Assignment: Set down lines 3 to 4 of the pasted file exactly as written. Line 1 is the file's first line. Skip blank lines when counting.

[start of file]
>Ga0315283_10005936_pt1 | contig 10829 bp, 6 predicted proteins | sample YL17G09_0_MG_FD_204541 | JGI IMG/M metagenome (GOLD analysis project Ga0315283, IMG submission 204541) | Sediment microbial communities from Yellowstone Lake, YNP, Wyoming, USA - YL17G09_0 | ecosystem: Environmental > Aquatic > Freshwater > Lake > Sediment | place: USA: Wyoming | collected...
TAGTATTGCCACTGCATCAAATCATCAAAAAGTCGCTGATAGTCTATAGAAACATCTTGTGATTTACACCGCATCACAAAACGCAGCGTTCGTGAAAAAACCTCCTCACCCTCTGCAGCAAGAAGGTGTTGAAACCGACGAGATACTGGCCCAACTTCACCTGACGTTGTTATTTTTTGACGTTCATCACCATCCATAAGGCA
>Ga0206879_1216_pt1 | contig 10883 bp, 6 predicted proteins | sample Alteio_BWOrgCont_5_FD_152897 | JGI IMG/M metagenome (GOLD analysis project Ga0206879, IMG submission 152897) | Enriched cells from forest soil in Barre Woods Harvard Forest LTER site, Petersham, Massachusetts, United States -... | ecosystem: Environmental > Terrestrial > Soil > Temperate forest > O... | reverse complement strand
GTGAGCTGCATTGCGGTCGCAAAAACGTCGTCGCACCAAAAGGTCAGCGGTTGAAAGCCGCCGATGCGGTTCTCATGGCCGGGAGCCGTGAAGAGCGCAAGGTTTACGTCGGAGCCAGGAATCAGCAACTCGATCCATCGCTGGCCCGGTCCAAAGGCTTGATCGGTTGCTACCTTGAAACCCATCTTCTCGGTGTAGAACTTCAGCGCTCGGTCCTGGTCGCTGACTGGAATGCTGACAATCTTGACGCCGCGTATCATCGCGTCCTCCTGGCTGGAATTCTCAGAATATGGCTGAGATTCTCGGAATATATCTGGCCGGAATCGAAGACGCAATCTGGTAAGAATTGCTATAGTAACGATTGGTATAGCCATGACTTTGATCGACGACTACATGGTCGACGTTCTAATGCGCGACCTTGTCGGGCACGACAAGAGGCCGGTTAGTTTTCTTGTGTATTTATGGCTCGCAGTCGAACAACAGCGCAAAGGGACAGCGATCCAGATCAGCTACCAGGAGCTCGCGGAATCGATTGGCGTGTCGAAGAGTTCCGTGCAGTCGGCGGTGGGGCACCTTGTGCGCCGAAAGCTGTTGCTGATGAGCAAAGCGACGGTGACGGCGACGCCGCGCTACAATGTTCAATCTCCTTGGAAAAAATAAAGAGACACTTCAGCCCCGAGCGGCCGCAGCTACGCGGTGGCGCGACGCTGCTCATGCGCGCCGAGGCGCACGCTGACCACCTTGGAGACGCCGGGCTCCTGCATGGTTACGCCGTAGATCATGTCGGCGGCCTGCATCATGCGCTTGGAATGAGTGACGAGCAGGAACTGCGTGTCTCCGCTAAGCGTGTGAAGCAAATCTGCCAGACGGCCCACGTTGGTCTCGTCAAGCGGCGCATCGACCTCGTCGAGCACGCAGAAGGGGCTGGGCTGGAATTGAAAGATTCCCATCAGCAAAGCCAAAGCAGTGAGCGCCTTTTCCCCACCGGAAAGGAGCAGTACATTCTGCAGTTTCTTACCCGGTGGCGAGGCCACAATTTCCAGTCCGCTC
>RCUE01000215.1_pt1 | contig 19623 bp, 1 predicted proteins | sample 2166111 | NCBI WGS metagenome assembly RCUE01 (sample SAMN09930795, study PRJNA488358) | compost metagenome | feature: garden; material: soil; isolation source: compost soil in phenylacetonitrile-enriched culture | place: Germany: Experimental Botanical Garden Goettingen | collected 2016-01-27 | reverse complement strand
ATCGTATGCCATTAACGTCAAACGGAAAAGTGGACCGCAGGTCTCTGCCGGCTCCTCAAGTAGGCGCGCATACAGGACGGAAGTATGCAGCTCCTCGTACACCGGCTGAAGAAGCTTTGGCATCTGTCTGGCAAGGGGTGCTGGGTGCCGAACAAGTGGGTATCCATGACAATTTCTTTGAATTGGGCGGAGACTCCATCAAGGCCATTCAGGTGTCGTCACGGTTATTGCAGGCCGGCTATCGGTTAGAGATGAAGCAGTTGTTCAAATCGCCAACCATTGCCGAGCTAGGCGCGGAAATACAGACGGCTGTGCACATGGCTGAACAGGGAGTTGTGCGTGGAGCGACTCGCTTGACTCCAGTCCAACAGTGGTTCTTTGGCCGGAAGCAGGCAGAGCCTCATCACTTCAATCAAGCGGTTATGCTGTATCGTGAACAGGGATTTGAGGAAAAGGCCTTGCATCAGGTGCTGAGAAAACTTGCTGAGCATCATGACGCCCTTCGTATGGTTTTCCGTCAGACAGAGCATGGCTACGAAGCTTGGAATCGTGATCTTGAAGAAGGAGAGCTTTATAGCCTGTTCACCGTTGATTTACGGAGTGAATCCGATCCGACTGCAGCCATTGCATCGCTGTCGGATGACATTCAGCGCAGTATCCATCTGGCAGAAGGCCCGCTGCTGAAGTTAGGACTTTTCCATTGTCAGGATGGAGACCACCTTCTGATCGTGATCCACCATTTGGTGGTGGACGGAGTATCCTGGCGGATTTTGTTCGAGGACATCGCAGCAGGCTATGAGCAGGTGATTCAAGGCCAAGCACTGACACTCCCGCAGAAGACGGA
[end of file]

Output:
>Ga0206879_1216_pt1 | contig 10883 bp, 6 predicted proteins | sample Alteio_BWOrgCont_5_FD_152897 | JGI IMG/M metagenome (GOLD analysis project Ga0206879, IMG submission 152897) | Enriched cells from forest soil in Barre Woods Harvard Forest LTER site, Petersham, Massachusetts, United States -... | ecosystem: Environmental > Terrestrial > Soil > Temperate forest > O... | reverse complement strand
GTGAGCTGCATTGCGGTCGCAAAAACGTCGTCGCACCAAAAGGTCAGCGGTTGAAAGCCGCCGATGCGGTTCTCATGGCCGGGAGCCGTGAAGAGCGCAAGGTTTACGTCGGAGCCAGGAATCAGCAACTCGATCCATCGCTGGCCCGGTCCAAAGGCTTGATCGGTTGCTACCTTGAAACCCATCTTCTCGGTGTAGAACTTCAGCGCTCGGTCCTGGTCGCTGACTGGAATGCTGACAATCTTGACGCCGCGTATCATCGCGTCCTCCTGGCTGGAATTCTCAGAATATGGCTGAGATTCTCGGAATATATCTGGCCGGAATCGAAGACGCAATCTGGTAAGAATTGCTATAGTAACGATTGGTATAGCCATGACTTTGATCGACGACTACATGGTCGACGTTCTAATGCGCGACCTTGTCGGGCACGACAAGAGGCCGGTTAGTTTTCTTGTGTATTTATGGCTCGCAGTCGAACAACAGCGCAAAGGGACAGCGATCCAGATCAGCTACCAGGAGCTCGCGGAATCGATTGGCGTGTCGAAGAGTTCCGTGCAGTCGGCGGTGGGGCACCTTGTGCGCCGAAAGCTGTTGCTGATGAGCAAAGCGACGGTGACGGCGACGCCGCGCTACAATGTTCAATCTCCTTGGAAAAAATAAAGAGACACTTCAGCCCCGAGCGGCCGCAGCTACGCGGTGGCGCGACGCTGCTCATGCGCGCCGAGGCGCACGCTGACCACCTTGGAGACGCCGGGCTCCTGCATGGTTACGCCGTAGATCATGTCGGCGGCCTGCATCATGCGCTTGGAATGAGTGACGAGCAGGAACTGCGTGTCTCCGCTAAGCGTGTGAAGCAAATCTGCCAGACGGCCCACGTTGGTCTCGTCAAGCGGCGCATCGACCTCGTCGAGCACGCAGAAGGGGCTGGGCTGGAATTGAAAGATTCCCATCAGCAAAGCCAAAGCAGTGAGCGCCTTTTCCCCACCGGAAAGGAGCAGTACATTCTGCAGTTTCTTACCCGGTGGCGAGGCCACAATTTCCAGTCCGCTC